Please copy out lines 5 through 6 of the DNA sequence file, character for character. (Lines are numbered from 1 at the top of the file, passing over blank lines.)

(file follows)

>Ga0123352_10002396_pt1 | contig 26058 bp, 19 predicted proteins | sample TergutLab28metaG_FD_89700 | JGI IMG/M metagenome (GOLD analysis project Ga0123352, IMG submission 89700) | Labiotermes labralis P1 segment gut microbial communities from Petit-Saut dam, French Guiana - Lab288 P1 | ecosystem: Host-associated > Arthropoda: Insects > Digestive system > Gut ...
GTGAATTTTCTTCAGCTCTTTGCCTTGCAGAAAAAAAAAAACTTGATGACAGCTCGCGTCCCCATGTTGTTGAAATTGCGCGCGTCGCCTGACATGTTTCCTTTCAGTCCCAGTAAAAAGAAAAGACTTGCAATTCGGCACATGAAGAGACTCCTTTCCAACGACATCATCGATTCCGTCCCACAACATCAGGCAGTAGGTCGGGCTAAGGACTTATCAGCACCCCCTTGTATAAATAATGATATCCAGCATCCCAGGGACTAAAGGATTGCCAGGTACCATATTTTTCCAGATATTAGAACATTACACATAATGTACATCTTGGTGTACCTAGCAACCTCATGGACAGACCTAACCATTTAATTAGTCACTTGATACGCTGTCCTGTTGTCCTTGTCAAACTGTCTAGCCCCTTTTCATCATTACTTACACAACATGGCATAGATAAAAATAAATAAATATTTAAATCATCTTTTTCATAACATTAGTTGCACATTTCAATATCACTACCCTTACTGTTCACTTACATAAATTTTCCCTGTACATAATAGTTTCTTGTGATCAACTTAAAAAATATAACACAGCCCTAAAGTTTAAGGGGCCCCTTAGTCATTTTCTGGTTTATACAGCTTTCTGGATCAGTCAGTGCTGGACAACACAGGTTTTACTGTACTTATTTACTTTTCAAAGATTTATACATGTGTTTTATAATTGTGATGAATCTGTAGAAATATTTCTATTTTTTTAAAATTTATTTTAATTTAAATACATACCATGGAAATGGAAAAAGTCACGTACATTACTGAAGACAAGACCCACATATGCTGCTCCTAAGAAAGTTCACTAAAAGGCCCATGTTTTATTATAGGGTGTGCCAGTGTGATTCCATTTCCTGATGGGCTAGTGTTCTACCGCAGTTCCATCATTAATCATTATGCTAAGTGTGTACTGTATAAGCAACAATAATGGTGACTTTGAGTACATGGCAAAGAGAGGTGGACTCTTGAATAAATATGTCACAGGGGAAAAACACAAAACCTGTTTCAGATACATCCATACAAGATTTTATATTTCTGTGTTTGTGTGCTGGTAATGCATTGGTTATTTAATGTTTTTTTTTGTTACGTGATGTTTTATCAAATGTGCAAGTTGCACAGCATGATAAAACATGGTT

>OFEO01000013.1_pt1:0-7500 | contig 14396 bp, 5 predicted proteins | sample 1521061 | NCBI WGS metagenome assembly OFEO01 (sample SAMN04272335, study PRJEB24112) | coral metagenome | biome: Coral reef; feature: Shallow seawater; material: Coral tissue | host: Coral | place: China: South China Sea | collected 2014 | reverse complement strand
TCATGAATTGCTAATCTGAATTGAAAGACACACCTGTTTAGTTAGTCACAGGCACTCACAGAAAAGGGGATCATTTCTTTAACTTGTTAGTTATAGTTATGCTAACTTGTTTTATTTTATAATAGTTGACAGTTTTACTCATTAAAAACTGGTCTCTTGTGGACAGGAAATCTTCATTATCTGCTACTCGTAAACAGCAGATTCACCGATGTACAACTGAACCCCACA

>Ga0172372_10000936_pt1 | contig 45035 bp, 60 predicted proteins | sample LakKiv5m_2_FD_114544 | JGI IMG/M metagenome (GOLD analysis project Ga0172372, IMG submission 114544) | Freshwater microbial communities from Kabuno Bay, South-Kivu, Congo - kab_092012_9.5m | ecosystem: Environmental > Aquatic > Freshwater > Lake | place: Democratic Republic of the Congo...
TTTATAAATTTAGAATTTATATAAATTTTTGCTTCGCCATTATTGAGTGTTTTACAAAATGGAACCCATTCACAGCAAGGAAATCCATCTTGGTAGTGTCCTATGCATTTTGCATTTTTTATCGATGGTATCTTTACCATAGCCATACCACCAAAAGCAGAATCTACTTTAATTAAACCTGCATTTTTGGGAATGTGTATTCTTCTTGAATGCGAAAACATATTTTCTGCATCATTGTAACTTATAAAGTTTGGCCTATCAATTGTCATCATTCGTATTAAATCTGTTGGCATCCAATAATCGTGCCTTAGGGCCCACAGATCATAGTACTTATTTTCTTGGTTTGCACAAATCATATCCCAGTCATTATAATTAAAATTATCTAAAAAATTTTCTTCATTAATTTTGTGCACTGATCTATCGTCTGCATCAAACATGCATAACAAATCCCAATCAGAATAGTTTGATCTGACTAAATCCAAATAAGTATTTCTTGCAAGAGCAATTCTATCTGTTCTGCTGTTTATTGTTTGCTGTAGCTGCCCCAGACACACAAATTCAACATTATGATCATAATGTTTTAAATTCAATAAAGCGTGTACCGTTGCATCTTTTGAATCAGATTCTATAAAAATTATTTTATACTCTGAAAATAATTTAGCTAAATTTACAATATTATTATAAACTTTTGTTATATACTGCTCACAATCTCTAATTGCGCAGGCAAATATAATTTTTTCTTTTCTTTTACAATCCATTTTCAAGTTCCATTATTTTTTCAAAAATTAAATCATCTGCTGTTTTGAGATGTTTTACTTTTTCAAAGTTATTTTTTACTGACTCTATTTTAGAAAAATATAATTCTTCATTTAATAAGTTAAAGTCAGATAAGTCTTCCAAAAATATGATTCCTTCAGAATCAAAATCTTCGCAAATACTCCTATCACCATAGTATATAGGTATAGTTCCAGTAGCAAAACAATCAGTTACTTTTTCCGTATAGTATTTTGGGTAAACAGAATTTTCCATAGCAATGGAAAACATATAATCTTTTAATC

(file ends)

>Ga0172372_10000936_pt1 | contig 45035 bp, 60 predicted proteins | sample LakKiv5m_2_FD_114544 | JGI IMG/M metagenome (GOLD analysis project Ga0172372, IMG submission 114544) | Freshwater microbial communities from Kabuno Bay, South-Kivu, Congo - kab_092012_9.5m | ecosystem: Environmental > Aquatic > Freshwater > Lake | place: Democratic Republic of the Congo...
TTTATAAATTTAGAATTTATATAAATTTTTGCTTCGCCATTATTGAGTGTTTTACAAAATGGAACCCATTCACAGCAAGGAAATCCATCTTGGTAGTGTCCTATGCATTTTGCATTTTTTATCGATGGTATCTTTACCATAGCCATACCACCAAAAGCAGAATCTACTTTAATTAAACCTGCATTTTTGGGAATGTGTATTCTTCTTGAATGCGAAAACATATTTTCTGCATCATTGTAACTTATAAAGTTTGGCCTATCAATTGTCATCATTCGTATTAAATCTGTTGGCATCCAATAATCGTGCCTTAGGGCCCACAGATCATAGTACTTATTTTCTTGGTTTGCACAAATCATATCCCAGTCATTATAATTAAAATTATCTAAAAAATTTTCTTCATTAATTTTGTGCACTGATCTATCGTCTGCATCAAACATGCATAACAAATCCCAATCAGAATAGTTTGATCTGACTAAATCCAAATAAGTATTTCTTGCAAGAGCAATTCTATCTGTTCTGCTGTTTATTGTTTGCTGTAGCTGCCCCAGACACACAAATTCAACATTATGATCATAATGTTTTAAATTCAATAAAGCGTGTACCGTTGCATCTTTTGAATCAGATTCTATAAAAATTATTTTATACTCTGAAAATAATTTAGCTAAATTTACAATATTATTATAAACTTTTGTTATATACTGCTCACAATCTCTAATTGCGCAGGCAAATATAATTTTTTCTTTTCTTTTACAATCCATTTTCAAGTTCCATTATTTTTTCAAAAATTAAATCATCTGCTGTTTTGAGATGTTTTACTTTTTCAAAGTTATTTTTTACTGACTCTATTTTAGAAAAATATAATTCTTCATTTAATAAGTTAAAGTCAGATAAGTCTTCCAAAAATATGATTCCTTCAGAATCAAAATCTTCGCAAATACTCCTATCACCATAGTATATAGGTATAGTTCCAGTAGCAAAACAATCAGTTACTTTTTCCGTATAGTATTTTGGGTAAACAGAATTTTCCATAGCAATGGAAAACATATAATCTTTTAATC